Backstage, Goldylocks is with Storm and Harris, who are in VERY bad moods. Goldy, trying to maintain some peace, seems to want to bring in James Mitchell there for a face to face segment, but Harris yells at her that if she wants Mitchell, she can go find him, but if she wants to deal with America’s Most Wanted, she going to deal with them.

Seriously?

Harris goes on to say that America’s Most Wanted are done dealing with this shit and will do what they want, when they want. He comments about how the New Church claims to be evil, but Harris says there’s evil in all of them and vows to go crazy on the New Church.

Storm has dropped the goofy cowboy gimmick and vows that they will destroy the New Church. He starts to us the cowboy whoop, but drops it for ‘Sorry about your damn luck!’.

Now THIS AMW I can get behind.

NWA Tag Team Championship Match
America’s Most Wanted vs New Church (with James Mitchell)

New Church comes out first. Mitchell gets on the mic and warns AMW that blood will flow because AMW didn’t learn their lesson from last week.

AMW wasn’t in the mood to play and the match started out on the floor. AMW dominate the brawl and when the match finally gets to the ring, Slash is bleeding BADLY. I’m guessing he over did the blading.

There’s a lot of back and forth in this match, but I can’t say that Slash and Lee are much better than Slash and Malice or Slash and Cobain were.

AMW would pull out the win by DQ after Lee was caught using a spike on Storm, but not until after Slash and Harris were both bleeding badly. A furious Mitchell ordered Slash and Malice to attack Harris and Storm. It took a whole lot of very brave security guards and Bob Armstrong to get things calmed down.

Winner: America’s Most Wanted by DQ.

Comment: Okay match, I’m glad Harris and Storm are getting into the AMW characters.

#1 Contender’s Tournament
Brian Lawler (with April) vs Syxx-Pac

Lawler and April came out first looking very smitten and happy. The fans were having it and insulted April, to Lawler’s dismay. Lawler pulled out a chair for April and put down his jacket so she wouldn’t get dirt on her lovely outfit. Waltman came out next and Lawler got the jump on him.

This was a really good match, even though Lawler was still distracted by April. April, for her part, seemed to either be playing mind games with Lawler and Waltman, seeming to try to get Lawler to not hurt him, which didn’t really help. Waltman turns the tide by dodging a Hip Hop Drop. Waltman’s hip was still bothering him, so he did a…modified Bronco Buster.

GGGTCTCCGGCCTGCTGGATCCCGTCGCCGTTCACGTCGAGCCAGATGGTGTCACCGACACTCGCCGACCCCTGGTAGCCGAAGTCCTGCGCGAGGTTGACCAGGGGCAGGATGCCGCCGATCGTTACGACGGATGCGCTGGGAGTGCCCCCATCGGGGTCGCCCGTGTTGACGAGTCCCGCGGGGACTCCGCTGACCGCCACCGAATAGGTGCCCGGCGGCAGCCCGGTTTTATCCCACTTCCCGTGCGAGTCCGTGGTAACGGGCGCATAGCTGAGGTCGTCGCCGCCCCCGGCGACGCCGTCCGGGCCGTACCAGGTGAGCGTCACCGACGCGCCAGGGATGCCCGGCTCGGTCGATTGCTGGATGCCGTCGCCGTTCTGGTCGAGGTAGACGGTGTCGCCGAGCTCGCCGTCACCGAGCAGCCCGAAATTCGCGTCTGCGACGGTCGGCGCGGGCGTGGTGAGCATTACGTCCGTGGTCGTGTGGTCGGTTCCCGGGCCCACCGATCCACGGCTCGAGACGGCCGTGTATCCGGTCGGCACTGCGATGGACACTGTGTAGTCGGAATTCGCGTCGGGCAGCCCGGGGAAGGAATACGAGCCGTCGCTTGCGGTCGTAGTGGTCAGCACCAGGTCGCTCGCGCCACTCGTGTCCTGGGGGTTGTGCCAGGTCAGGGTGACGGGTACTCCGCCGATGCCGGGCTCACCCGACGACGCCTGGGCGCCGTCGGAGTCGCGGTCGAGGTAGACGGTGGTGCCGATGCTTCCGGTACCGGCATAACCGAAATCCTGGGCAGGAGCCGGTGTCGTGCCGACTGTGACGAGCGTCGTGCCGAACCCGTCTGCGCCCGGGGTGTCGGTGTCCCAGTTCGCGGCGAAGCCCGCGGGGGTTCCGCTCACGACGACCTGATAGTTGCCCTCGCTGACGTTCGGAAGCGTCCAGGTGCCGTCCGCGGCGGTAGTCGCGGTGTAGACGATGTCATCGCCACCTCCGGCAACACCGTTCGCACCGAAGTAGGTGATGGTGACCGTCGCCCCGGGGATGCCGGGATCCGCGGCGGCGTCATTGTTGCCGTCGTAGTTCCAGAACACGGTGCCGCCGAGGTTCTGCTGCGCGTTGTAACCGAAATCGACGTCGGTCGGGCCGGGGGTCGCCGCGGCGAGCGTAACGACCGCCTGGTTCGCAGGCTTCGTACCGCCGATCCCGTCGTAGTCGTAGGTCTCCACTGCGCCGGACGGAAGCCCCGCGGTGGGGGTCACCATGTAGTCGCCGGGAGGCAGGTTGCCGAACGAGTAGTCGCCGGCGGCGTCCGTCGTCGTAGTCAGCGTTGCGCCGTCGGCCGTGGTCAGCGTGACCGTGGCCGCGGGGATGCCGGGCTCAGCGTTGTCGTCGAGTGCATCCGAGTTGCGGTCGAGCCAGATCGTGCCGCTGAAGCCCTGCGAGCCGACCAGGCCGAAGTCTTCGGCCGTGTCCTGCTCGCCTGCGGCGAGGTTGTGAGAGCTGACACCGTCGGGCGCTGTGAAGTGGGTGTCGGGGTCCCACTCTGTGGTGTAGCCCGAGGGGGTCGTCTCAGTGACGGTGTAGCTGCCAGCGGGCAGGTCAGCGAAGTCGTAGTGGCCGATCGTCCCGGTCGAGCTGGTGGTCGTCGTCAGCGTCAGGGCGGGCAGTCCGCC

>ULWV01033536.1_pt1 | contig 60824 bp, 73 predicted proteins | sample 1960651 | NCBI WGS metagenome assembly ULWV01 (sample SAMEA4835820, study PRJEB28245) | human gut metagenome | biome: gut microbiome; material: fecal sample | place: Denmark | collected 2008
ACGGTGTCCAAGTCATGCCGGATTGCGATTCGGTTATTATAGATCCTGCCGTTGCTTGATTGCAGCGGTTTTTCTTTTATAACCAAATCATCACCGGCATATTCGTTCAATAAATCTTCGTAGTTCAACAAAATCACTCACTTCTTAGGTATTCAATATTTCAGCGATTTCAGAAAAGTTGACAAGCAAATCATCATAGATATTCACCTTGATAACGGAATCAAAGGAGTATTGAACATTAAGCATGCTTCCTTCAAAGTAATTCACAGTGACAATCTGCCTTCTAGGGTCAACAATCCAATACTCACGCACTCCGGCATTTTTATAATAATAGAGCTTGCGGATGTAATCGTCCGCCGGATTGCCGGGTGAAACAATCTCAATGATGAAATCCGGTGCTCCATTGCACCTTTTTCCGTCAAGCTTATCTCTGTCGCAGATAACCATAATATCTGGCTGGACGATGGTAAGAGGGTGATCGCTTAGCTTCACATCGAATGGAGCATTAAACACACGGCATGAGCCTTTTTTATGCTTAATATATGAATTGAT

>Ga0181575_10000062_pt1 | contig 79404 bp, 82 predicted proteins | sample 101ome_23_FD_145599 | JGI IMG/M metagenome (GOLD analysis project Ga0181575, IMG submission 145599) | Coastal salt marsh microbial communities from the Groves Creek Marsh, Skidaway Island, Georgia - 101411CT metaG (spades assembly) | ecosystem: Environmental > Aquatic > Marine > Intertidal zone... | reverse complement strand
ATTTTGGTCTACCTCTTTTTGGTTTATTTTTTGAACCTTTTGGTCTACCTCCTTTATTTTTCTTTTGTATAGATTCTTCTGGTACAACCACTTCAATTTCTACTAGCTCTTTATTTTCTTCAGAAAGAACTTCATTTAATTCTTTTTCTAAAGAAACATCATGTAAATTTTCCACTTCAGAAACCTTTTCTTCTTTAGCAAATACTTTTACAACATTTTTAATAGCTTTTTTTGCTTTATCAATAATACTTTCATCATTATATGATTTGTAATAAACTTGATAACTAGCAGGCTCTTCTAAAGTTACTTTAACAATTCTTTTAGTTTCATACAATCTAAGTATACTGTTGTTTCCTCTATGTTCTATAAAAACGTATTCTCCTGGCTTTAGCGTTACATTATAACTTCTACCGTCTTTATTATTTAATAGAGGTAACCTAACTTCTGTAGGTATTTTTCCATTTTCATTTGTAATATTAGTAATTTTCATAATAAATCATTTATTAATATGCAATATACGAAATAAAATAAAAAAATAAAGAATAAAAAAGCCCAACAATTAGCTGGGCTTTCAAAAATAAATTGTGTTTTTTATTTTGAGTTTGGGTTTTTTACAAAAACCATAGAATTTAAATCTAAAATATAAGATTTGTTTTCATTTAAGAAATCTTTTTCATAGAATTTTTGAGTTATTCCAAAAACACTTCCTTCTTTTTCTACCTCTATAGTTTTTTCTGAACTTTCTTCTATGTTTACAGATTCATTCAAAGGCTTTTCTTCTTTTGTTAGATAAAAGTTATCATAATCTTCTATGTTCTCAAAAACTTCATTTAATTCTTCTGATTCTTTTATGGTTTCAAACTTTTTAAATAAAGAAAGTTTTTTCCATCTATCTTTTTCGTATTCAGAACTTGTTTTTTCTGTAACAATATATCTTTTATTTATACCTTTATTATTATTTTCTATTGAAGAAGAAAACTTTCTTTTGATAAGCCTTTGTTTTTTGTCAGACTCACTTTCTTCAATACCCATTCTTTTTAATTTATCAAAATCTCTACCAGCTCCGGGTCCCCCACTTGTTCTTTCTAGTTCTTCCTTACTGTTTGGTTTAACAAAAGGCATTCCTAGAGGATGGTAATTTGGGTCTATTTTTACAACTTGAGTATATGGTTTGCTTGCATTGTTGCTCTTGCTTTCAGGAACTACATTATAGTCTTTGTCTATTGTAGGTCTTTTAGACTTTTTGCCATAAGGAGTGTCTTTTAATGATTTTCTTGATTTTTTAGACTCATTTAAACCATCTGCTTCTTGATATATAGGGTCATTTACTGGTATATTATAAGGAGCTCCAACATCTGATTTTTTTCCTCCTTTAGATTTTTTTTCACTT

To further add fuel to the fire, Waltman went out and kissed April, which pissed Lawler off. Lawler attacked Waltman and then called April over, where he pulled her up on the apron by the hair and called her an extremely vulgar name.

Ew, are we really back to this?

Lawler’s distraction proved to be what Waltman needed. He got a low-blow in and the pin off a powerbomb. Having won the match and advanced in the tournament, Waltman takes off, with April in tow, and she wasn’t resisting.

Winner: Sean Waltman by pinfall.

Lawler was absolutely beside himself at losing his girlfriend again, and resorts to sleaze to win her back. He faked a heart attack in the ring so badly, Fred Sanford would’ve called it fake. Fortunately, for him, April fell for it and ran back to check on him.

Comment: This was actually a really good match for both guys, but the April thing is back to being cringey.

As the refs ‘check’ on Lawler, Tenay and West show us a pre-taped interview with Ron Killings. Killings and Tenay are talking and Killings, who was not ranting and raving about conspiracy theories, told Tenay that Tenay was the only person in TNA that he trusted. With that in mind, he addressed the Mr. Wrestling III situation and said that Mr. Wrestling had gotten him, so he offered Mr. Wrestling a contract for a title match with Killings. All Mr. Wrestling had to do was contact Tenay and sign the contract.

Killings also said that he found it odd that Bob Armstong signed off on the contract almost immediately, when it usually took a fight to get him and the NWA to agree to anything. However, he repeated that he had signed the contract and if Mr. Wrestling contacted Tenay and signed the contract, he would get the match.

Back in the Asylum, a visibly pissed Jeff Jarrett. As Jarrett paced the ring, Tenay and West repeat the rumors that Jeff Jarrett was Mr. Wrestling III, despite the fact that Jarrett and Mr. Wrestling III had been in the ring together.

Jarrett, politely, asked Tenay to come into the ring. While he waited, Jarrett called Killings an idiot for offering Mr. Wrestling a title shot. After Tenay got into the ring, with the contract, Jarrett addressed the rumors of him being Mr. Wrestling III.

Tenay, sensing a confession, confirmed that those rumors were going around and offered the contract and the offer Killings made.

Jarrett read over the contract and repeated the terms of the contract. Just when it seemed that the mystery was going to be solve, Jarrett tore up the contract in disgust.